When I was working in the corporate world, I had to scold myself whenever I had the urge to blog during office hours. Sure, writing was my passion and my hobby. But of course, doing this on company time would be tantamount to stealing! That was until I found myself shifting jobs, in which my new job actually involved blogging. Not only was I authorized to blog on the job, but it was also my main responsibility to get the word about the company’s products and services through blogging and word of mouth.
Now blogging doesn’t sound like a complete waste of time, does it? My blogging during company time helped me on two fronts. First, I helped publicize the company’s services. No, I was actually evangelizing, and not just publicizing, since I was so passionate about the technology (at least back then). Also, it paved the way for me to become better known in the blogosphere as among the first people in my country to make a living out of blogs and blogging.
Now does the same hold with Twitter?
A lot of “internet marketers” are taking Twitter by storm, but a lot of people are still getting it wrong. Twitter is not about blatantly blasting messages to thousands of people. It’s not about getting the most number of followers. It’s about genuinely connecting with people in a forum where they are comfortable. Now in that regard, Twitter is not a waste of time, but instead something that you can productive with.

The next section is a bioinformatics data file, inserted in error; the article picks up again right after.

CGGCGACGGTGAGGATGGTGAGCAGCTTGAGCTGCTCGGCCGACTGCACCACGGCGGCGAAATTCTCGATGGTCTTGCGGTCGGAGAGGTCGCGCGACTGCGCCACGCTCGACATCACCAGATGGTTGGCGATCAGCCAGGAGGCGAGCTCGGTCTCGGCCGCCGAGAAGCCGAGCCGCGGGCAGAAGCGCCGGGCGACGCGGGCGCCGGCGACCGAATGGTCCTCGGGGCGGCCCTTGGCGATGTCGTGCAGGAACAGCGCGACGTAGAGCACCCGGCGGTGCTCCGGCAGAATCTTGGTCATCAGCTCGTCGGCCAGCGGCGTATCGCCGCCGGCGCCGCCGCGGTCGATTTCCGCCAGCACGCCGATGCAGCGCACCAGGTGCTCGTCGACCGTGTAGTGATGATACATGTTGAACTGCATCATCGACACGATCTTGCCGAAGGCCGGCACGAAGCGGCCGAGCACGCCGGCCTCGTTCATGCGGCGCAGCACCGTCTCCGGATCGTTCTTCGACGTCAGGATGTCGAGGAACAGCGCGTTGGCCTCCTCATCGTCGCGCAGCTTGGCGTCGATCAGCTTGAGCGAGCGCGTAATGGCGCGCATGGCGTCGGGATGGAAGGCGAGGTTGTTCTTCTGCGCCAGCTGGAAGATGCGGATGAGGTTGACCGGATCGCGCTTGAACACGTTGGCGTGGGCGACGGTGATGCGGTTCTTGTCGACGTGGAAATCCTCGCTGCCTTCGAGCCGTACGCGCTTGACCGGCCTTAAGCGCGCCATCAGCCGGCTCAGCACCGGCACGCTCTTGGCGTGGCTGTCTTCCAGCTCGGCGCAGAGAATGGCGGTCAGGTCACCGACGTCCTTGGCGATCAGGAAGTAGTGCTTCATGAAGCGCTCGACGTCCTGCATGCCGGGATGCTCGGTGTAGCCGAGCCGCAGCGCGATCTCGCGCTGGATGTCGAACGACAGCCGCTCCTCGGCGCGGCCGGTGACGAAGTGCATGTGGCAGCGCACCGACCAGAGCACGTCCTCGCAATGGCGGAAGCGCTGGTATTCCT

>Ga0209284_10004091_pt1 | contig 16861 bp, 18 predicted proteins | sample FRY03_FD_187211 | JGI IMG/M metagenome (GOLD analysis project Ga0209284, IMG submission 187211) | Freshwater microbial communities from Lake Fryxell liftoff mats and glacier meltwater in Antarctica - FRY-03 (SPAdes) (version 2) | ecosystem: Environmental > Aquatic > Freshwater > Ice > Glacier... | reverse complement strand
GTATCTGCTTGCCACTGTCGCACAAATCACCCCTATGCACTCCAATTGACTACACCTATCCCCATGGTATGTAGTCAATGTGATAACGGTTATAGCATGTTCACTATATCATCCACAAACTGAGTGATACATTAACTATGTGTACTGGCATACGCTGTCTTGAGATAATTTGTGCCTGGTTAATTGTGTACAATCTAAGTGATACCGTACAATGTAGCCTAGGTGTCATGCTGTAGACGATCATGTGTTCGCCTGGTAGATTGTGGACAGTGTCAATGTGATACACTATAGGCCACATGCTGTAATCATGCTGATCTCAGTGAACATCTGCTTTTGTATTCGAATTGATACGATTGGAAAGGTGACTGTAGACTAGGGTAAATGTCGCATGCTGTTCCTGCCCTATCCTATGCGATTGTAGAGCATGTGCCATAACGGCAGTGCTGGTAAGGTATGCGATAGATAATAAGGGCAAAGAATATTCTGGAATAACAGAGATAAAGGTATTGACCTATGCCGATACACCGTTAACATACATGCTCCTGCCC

In my case, I find myself actually being less productive the more time I spend away from Twitter, and other online sources of discussion and information for that matter. To many, Twitter is a place where they can chat and banter. It’s a place to showcase their latest conquests, rants and raves. But to folks like me, it’s a place where I can look for hot trends, for article ideas, and even for business ideas.
So whenever I find myself having blogger’s block, one of the first things I do is check TweetDeck for new updates, links and other messages from my contacts. I also watch tweets on keywords relevant to my fields of interest. And when I post something new, I try to give it a bit of a push by tweeting a link. I don’t usually expect people to take notice of automatically-tweeted blog post announcements, and so I manually craft each headline, to make it interesting and relevant.
And so that was my long answer. My short answer is no: Twitter is not a waste of time. Yes, it does eat up a lot of my time, and most of the time it also compounds to the time I spend, dealing with the information I learn and discussions I get involved in. It keeps my mind active, my fingers twiddling on the keyboard, and in some cases, the cash register ringing!